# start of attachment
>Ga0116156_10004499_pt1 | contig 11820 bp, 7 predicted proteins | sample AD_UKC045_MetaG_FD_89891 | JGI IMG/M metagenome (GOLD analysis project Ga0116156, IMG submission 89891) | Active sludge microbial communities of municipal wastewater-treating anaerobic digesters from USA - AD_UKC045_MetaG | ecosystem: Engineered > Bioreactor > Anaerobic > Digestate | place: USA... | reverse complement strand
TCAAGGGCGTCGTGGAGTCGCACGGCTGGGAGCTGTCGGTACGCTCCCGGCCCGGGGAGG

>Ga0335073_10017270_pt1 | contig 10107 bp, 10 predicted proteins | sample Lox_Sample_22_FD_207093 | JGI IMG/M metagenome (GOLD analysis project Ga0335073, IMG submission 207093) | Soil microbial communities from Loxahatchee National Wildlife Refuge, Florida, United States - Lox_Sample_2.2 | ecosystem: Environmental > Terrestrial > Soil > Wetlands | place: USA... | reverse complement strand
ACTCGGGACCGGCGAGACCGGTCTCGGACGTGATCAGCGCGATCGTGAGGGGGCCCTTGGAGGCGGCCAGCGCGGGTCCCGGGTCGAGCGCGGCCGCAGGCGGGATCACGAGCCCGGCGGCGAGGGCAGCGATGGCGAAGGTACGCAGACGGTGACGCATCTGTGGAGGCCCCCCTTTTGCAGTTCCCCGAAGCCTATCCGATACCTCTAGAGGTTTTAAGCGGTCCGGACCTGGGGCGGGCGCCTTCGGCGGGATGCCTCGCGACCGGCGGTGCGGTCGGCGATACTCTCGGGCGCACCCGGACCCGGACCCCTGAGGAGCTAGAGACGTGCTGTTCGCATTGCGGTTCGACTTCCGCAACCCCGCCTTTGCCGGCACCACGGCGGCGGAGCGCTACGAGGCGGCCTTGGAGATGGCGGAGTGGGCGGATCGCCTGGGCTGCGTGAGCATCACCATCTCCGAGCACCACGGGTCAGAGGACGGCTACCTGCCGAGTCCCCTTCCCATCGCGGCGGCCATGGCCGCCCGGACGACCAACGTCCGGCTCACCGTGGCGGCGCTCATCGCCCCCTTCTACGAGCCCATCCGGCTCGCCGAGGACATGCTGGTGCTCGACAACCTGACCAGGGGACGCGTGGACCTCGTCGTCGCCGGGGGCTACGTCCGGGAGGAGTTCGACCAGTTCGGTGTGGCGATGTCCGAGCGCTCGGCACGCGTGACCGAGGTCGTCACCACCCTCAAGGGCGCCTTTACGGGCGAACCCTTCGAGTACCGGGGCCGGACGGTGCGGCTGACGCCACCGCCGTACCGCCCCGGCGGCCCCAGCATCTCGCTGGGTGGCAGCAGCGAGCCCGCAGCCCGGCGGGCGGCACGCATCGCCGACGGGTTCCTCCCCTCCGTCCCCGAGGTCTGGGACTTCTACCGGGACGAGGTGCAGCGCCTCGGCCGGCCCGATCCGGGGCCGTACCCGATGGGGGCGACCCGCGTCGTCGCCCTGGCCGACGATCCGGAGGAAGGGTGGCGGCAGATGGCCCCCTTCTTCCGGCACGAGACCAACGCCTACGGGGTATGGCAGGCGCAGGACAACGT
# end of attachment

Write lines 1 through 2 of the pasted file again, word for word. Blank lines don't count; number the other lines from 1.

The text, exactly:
>Ga0116156_10004499_pt1 | contig 11820 bp, 7 predicted proteins | sample AD_UKC045_MetaG_FD_89891 | JGI IMG/M metagenome (GOLD analysis project Ga0116156, IMG submission 89891) | Active sludge microbial communities of municipal wastewater-treating anaerobic digesters from USA - AD_UKC045_MetaG | ecosystem: Engineered > Bioreactor > Anaerobic > Digestate | place: USA... | reverse complement strand
TCAAGGGCGTCGTGGAGTCGCACGGCTGGGAGCTGTCGGTACGCTCCCGGCCCGGGGAGG